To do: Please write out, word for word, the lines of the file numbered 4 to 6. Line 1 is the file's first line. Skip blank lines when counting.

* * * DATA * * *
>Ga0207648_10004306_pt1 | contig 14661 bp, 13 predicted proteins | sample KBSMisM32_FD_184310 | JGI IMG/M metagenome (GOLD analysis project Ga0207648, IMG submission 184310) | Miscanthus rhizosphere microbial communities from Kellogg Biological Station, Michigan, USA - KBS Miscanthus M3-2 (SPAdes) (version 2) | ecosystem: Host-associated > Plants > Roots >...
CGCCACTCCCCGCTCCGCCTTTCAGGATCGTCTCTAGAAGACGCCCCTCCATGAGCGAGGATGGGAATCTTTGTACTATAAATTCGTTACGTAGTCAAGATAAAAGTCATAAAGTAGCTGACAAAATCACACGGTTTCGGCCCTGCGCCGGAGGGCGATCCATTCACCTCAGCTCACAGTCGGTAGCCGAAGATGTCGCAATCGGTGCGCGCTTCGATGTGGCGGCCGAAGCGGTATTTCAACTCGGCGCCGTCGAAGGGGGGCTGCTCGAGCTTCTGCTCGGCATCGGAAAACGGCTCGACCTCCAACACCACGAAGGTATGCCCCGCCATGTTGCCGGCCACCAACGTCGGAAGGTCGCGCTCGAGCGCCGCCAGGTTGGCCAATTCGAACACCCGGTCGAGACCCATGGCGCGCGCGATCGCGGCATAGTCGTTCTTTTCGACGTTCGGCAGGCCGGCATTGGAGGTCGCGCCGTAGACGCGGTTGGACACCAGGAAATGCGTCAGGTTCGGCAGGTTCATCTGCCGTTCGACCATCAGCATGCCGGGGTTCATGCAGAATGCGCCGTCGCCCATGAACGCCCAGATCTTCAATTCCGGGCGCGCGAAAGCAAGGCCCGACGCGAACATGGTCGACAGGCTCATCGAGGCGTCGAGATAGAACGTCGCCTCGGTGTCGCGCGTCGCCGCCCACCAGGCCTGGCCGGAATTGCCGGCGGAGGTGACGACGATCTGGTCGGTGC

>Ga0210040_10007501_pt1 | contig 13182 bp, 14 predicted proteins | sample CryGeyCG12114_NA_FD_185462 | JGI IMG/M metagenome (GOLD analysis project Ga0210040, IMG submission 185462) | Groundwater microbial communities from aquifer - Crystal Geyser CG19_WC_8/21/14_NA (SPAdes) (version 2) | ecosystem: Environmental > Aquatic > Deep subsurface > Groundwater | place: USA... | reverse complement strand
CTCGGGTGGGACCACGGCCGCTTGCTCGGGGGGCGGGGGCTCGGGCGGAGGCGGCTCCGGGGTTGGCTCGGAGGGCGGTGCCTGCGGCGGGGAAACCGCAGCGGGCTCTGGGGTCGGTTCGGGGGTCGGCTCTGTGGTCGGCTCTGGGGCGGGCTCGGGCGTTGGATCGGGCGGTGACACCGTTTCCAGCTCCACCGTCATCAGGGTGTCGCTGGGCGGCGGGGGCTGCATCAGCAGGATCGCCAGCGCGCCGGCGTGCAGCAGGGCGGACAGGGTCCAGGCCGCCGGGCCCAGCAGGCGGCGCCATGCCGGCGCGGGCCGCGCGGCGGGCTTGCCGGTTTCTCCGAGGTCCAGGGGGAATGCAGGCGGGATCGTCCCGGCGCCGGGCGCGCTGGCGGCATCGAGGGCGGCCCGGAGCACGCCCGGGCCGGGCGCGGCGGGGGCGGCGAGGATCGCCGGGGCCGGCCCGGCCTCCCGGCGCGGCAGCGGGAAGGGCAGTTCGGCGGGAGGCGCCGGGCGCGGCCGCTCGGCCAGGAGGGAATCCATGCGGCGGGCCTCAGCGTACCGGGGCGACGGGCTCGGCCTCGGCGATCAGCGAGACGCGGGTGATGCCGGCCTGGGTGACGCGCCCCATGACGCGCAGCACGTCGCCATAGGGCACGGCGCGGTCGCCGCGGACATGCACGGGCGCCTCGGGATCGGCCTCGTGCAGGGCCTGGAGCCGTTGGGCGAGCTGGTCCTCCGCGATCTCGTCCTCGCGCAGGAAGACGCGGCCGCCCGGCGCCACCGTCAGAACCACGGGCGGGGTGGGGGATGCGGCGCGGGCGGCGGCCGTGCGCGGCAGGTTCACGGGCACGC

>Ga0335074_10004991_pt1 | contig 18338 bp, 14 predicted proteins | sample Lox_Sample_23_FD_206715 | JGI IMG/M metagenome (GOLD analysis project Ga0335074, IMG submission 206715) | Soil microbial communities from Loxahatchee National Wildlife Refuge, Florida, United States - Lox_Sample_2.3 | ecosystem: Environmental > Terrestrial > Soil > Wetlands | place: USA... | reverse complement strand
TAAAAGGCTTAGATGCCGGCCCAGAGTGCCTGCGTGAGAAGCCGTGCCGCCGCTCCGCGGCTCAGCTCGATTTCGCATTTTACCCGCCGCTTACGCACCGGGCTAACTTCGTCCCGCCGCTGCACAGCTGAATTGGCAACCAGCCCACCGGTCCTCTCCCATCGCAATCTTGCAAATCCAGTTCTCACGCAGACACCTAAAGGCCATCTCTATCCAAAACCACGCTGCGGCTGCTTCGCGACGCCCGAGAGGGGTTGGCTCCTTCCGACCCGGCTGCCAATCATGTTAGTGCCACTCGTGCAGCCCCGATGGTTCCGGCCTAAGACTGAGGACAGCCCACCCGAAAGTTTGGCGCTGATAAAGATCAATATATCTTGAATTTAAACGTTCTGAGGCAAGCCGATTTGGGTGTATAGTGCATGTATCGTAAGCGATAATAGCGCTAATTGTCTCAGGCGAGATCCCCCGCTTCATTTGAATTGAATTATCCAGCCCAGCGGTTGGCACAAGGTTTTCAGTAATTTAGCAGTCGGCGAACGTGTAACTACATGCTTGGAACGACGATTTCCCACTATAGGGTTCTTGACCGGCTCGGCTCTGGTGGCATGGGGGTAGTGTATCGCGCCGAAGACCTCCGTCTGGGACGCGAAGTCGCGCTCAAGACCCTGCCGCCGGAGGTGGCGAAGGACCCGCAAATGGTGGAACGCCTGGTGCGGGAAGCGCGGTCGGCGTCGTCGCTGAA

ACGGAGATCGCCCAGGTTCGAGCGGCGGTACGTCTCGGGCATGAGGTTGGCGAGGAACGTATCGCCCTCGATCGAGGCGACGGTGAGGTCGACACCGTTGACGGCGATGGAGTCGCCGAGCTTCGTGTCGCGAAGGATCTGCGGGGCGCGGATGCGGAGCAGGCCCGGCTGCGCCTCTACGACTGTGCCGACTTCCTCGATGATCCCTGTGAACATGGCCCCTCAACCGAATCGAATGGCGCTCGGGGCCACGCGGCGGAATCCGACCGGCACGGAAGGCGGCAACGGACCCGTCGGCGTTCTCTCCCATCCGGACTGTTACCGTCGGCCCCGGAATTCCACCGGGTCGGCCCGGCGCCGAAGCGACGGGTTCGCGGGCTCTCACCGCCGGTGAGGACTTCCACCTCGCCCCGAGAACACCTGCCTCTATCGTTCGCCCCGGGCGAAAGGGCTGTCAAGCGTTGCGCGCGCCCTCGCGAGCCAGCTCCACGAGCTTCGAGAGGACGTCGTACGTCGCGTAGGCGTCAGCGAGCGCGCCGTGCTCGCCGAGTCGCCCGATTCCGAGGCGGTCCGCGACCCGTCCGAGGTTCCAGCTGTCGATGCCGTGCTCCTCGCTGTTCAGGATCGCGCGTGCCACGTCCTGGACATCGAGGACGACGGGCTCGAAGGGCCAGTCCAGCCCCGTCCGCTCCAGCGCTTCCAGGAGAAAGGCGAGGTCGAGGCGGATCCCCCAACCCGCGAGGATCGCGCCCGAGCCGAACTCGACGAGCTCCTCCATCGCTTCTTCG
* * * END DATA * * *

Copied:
CTCGGGTGGGACCACGGCCGCTTGCTCGGGGGGCGGGGGCTCGGGCGGAGGCGGCTCCGGGGTTGGCTCGGAGGGCGGTGCCTGCGGCGGGGAAACCGCAGCGGGCTCTGGGGTCGGTTCGGGGGTCGGCTCTGTGGTCGGCTCTGGGGCGGGCTCGGGCGTTGGATCGGGCGGTGACACCGTTTCCAGCTCCACCGTCATCAGGGTGTCGCTGGGCGGCGGGGGCTGCATCAGCAGGATCGCCAGCGCGCCGGCGTGCAGCAGGGCGGACAGGGTCCAGGCCGCCGGGCCCAGCAGGCGGCGCCATGCCGGCGCGGGCCGCGCGGCGGGCTTGCCGGTTTCTCCGAGGTCCAGGGGGAATGCAGGCGGGATCGTCCCGGCGCCGGGCGCGCTGGCGGCATCGAGGGCGGCCCGGAGCACGCCCGGGCCGGGCGCGGCGGGGGCGGCGAGGATCGCCGGGGCCGGCCCGGCCTCCCGGCGCGGCAGCGGGAAGGGCAGTTCGGCGGGAGGCGCCGGGCGCGGCCGCTCGGCCAGGAGGGAATCCATGCGGCGGGCCTCAGCGTACCGGGGCGACGGGCTCGGCCTCGGCGATCAGCGAGACGCGGGTGATGCCGGCCTGGGTGACGCGCCCCATGACGCGCAGCACGTCGCCATAGGGCACGGCGCGGTCGCCGCGGACATGCACGGGCGCCTCGGGATCGGCCTCGTGCAGGGCCTGGAGCCGTTGGGCGAGCTGGTCCTCCGCGATCTCGTCCTCGCGCAGGAAGACGCGGCCGCCCGGCGCCACCGTCAGAACCACGGGCGGGGTGGGGGATGCGGCGCGGGCGGCGGCCGTGCGCGGCAGGTTCACGGGCACGC

>Ga0335074_10004991_pt1 | contig 18338 bp, 14 predicted proteins | sample Lox_Sample_23_FD_206715 | JGI IMG/M metagenome (GOLD analysis project Ga0335074, IMG submission 206715) | Soil microbial communities from Loxahatchee National Wildlife Refuge, Florida, United States - Lox_Sample_2.3 | ecosystem: Environmental > Terrestrial > Soil > Wetlands | place: USA... | reverse complement strand
TAAAAGGCTTAGATGCCGGCCCAGAGTGCCTGCGTGAGAAGCCGTGCCGCCGCTCCGCGGCTCAGCTCGATTTCGCATTTTACCCGCCGCTTACGCACCGGGCTAACTTCGTCCCGCCGCTGCACAGCTGAATTGGCAACCAGCCCACCGGTCCTCTCCCATCGCAATCTTGCAAATCCAGTTCTCACGCAGACACCTAAAGGCCATCTCTATCCAAAACCACGCTGCGGCTGCTTCGCGACGCCCGAGAGGGGTTGGCTCCTTCCGACCCGGCTGCCAATCATGTTAGTGCCACTCGTGCAGCCCCGATGGTTCCGGCCTAAGACTGAGGACAGCCCACCCGAAAGTTTGGCGCTGATAAAGATCAATATATCTTGAATTTAAACGTTCTGAGGCAAGCCGATTTGGGTGTATAGTGCATGTATCGTAAGCGATAATAGCGCTAATTGTCTCAGGCGAGATCCCCCGCTTCATTTGAATTGAATTATCCAGCCCAGCGGTTGGCACAAGGTTTTCAGTAATTTAGCAGTCGGCGAACGTGTAACTACATGCTTGGAACGACGATTTCCCACTATAGGGTTCTTGACCGGCTCGGCTCTGGTGGCATGGGGGTAGTGTATCGCGCCGAAGACCTCCGTCTGGGACGCGAAGTCGCGCTCAAGACCCTGCCGCCGGAGGTGGCGAAGGACCCGCAAATGGTGGAACGCCTGGTGCGGGAAGCGCGGTCGGCGTCGTCGCTGAA